Faulty brain signals behind schizophrenia
Washington, Mar 4 (ANI): Schizophrenia could be caused by faulty signaling in the brain, claim scientists, who found that 49 genes work differently in the brains of patients with the condition.
Many of these genes are involved in controlling cell-to-cell signalling in the brain, the Molecular Psychiatry study said.
The study, which was carried out by researchers at Imperial College London and GlaxoSmithKline, supports the theory that abnormalities in the way in which cells 'talk' to each other are involved in the disease.
Schizophrenia symptoms vary but can include hallucinations, lack of motivation and impaired social functioning. The disorder has little physical effect on the brain and its causes are largely unknown.
Some scientists believe that schizophrenia could be caused by the brain producing too much dopamine, partly because drugs that block dopamine action provide an effective treatment for the condition. Another theory is that the coat surrounding nerve cells, which is made of myelin, is damaged in people with schizophrenia.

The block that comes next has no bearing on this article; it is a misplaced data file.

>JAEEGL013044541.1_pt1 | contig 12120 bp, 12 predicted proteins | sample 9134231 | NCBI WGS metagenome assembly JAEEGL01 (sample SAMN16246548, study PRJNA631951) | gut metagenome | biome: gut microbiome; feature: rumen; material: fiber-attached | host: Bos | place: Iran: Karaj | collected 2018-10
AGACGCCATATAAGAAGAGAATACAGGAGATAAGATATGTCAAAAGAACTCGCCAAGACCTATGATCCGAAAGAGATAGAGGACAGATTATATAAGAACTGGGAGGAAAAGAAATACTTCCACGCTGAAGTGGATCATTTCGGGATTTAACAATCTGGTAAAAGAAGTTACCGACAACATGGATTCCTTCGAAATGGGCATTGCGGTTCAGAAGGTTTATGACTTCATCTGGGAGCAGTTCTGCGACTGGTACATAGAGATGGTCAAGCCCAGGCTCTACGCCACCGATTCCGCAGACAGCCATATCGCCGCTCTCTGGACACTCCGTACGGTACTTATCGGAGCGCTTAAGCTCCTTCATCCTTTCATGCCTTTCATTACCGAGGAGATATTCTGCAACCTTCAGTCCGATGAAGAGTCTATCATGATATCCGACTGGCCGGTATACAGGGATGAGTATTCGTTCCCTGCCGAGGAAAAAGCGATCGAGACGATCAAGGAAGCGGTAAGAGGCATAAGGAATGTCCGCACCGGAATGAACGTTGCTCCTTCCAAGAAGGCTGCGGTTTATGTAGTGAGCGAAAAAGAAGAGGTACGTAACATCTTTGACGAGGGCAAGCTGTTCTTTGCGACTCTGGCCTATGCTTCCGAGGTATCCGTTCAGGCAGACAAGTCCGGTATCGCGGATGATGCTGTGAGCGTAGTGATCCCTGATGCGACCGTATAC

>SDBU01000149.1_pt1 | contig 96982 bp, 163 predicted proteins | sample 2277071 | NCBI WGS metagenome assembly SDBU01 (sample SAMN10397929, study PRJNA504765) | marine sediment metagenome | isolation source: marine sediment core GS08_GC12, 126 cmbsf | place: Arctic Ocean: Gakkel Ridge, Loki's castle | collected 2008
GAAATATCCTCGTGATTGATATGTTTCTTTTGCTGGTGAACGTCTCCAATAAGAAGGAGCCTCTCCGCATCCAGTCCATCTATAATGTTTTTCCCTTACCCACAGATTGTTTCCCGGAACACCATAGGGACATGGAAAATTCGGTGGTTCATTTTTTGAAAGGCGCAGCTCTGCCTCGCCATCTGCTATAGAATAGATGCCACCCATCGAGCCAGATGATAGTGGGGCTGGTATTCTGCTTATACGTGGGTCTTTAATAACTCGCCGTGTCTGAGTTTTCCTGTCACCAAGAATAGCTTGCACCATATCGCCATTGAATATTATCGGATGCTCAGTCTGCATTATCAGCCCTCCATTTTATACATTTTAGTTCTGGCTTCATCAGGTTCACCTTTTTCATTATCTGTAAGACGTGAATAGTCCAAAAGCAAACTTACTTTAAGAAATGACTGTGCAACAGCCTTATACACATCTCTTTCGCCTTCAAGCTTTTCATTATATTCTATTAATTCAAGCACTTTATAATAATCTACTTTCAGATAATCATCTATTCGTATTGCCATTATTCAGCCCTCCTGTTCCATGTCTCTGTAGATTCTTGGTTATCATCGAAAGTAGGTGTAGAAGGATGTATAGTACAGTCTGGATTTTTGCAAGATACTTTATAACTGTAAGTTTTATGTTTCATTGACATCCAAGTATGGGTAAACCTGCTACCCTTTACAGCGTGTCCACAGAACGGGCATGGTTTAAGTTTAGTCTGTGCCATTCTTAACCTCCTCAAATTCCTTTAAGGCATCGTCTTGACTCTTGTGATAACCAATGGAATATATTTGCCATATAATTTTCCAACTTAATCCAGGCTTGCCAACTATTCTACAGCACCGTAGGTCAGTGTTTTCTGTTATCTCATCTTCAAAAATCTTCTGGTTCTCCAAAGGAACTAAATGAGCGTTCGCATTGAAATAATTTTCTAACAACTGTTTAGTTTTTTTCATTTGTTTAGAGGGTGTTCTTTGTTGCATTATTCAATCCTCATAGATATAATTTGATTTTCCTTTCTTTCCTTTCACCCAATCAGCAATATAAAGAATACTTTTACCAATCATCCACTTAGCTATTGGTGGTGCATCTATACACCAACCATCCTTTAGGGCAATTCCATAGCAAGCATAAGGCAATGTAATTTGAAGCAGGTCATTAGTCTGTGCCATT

However, the new study found that the genes for dopamine and for myelin were not acting any differently in schizophrenia patients compared with controls.
Professor Jackie de Belleroche, the corresponding author of the paper from Imperial College London said: "The first step towards better treatments for schizophrenia is to really understand what is going on, to find out what genes are involved and what they are doing. Our new study has narrowed the search for potential targets for treatment."
The researchers reached their conclusions after analysing brain tissue from 23 controls and 28 schizophrenia patients, selected from brains donated by UK patients being treated for schizophrenia and comparing the data to an equivalent study in the USA. (ANI)